Leaked documents claim US paid £100 million to GCHQ
Intelligence and Security Committee report highlights cyber security failings and GCHQ staffing issu
The UK Government's intelligence arm GCHQ is paid £100 million by the US Government to help fund intelligence gathering.
According to a report by the Telegraph, the money was paid across three years for a range of projects and resulted in GCHQ spying on behalf of America, according to leaked documents.
In documents leaked by Edward Snowden, it claimed that the NSA paid GCHQ £22.9 million in 2009, £39.9 million in 2010 and £34.7 million in 2011/12. This included £17.2 million for the “Mastering the Internet” project, which gathered raw information from the web to be analysed.
A Cabinet Office spokesman said: “In a 60-year alliance it is entirely unsurprising that there are joint projects in which resources and expertise are pooled, but the benefits flow in both directions.”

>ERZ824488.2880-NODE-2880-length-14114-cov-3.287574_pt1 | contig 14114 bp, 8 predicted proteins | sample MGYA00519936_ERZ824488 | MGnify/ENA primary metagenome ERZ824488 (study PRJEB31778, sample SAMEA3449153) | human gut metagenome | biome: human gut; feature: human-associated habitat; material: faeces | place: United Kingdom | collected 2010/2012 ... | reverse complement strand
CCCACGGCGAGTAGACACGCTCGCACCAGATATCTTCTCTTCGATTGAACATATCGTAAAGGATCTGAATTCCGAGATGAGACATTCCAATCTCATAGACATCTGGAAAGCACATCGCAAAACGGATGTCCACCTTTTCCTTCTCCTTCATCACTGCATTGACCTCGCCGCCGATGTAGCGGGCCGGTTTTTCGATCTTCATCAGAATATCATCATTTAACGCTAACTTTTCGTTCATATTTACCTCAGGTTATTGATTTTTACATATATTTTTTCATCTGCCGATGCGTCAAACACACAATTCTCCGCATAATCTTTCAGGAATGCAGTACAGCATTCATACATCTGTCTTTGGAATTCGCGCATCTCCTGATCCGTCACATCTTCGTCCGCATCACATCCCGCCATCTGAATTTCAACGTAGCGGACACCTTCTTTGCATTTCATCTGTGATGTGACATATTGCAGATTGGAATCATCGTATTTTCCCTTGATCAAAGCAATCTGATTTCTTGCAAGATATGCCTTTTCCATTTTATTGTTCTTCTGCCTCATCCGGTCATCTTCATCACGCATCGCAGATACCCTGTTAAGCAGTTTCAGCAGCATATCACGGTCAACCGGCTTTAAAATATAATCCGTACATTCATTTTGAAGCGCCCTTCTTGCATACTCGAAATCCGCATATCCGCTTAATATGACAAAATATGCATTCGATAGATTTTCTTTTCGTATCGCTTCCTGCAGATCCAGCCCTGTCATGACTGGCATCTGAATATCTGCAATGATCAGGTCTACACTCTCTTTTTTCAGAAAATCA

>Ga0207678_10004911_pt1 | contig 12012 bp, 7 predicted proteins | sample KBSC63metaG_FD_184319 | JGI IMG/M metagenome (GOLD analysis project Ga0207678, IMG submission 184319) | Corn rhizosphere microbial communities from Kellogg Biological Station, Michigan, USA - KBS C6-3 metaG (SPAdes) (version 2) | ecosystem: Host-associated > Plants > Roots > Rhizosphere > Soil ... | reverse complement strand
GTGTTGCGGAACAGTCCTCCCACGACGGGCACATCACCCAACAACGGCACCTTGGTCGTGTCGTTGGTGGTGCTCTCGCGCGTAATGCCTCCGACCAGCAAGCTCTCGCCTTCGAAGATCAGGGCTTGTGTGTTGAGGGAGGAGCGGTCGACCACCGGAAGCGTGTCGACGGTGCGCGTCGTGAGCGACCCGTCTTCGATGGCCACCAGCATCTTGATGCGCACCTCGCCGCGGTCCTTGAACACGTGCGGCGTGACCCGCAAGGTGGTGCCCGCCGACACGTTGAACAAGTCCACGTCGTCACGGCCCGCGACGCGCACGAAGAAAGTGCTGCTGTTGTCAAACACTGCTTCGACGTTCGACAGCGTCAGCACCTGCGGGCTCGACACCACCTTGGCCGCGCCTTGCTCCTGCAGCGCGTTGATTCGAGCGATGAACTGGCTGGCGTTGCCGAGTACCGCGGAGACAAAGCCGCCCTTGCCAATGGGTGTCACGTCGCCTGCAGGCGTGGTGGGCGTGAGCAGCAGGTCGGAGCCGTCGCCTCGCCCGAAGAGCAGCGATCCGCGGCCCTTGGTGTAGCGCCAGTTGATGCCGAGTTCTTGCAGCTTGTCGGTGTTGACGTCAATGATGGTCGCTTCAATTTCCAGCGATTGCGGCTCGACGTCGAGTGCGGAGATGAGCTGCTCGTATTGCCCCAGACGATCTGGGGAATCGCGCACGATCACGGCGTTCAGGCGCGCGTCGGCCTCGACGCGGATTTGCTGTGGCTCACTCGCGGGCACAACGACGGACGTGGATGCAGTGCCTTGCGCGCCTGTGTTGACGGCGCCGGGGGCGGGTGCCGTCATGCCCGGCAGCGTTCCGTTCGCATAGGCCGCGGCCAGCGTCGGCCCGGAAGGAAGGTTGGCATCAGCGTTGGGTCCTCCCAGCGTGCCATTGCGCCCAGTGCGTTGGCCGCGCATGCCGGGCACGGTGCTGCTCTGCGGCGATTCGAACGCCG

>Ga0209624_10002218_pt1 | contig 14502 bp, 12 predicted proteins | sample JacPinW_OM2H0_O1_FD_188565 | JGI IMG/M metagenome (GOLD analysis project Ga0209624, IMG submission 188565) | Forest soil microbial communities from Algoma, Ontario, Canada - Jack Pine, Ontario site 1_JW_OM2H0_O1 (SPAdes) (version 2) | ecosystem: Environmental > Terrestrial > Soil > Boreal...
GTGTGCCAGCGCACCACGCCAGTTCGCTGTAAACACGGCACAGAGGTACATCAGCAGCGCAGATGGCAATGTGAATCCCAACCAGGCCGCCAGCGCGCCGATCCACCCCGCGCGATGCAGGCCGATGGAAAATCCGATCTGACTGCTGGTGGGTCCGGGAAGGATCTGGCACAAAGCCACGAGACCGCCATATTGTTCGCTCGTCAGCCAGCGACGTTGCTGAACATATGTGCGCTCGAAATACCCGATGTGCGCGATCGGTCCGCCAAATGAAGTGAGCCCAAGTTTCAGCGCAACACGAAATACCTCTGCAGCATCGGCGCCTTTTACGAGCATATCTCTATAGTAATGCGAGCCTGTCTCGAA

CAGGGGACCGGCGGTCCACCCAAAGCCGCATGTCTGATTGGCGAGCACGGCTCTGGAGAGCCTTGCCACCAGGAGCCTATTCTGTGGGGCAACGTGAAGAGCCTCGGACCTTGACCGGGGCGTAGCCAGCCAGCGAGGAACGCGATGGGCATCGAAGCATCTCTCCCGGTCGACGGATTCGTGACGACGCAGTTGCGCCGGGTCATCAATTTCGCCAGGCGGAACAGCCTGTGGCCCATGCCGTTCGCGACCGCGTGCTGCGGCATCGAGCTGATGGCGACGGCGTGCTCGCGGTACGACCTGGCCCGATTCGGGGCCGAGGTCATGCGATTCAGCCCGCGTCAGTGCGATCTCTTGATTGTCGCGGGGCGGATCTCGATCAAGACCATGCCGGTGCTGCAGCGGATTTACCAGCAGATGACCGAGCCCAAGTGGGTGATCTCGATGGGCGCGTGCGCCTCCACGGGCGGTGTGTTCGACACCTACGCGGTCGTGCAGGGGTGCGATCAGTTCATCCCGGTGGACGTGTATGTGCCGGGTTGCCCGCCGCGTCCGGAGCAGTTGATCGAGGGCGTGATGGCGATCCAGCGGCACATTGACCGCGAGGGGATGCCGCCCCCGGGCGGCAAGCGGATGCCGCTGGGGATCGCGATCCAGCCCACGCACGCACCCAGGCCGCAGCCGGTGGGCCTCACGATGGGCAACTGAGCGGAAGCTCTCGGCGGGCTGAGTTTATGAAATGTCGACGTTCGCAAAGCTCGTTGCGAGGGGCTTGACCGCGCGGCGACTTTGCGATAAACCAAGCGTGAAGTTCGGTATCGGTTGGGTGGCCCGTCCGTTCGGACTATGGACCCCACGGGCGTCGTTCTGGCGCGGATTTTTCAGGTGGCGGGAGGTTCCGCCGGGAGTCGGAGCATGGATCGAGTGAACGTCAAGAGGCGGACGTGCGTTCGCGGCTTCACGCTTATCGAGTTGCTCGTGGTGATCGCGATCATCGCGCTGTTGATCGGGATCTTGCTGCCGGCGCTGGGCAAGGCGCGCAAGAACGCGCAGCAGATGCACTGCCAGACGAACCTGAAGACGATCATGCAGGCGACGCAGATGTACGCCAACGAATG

Foreign Secretary William Hague, visiting GCHQ, said that staff acted “in full accordance with our laws and values”.
He said: “It's easy to forget that a safe and secure Olympics didn't happen last year by accident. Our intelligence, security and law enforcement community made a decisive difference and continues to do so. GCHQ's world-class capabilities and tradecraft are fundamental to this.”
Hague welcomed the findings of the Intelligence and Security committee from July, when it cleared GCHQ of wrongdoing around the Prism software. The ISC report said that allegations about GCHQ circumventing UK law by using Prism were “unfounded” and that it was satisfied that intelligence sought from the US conformed with GCHQ's statutory duties.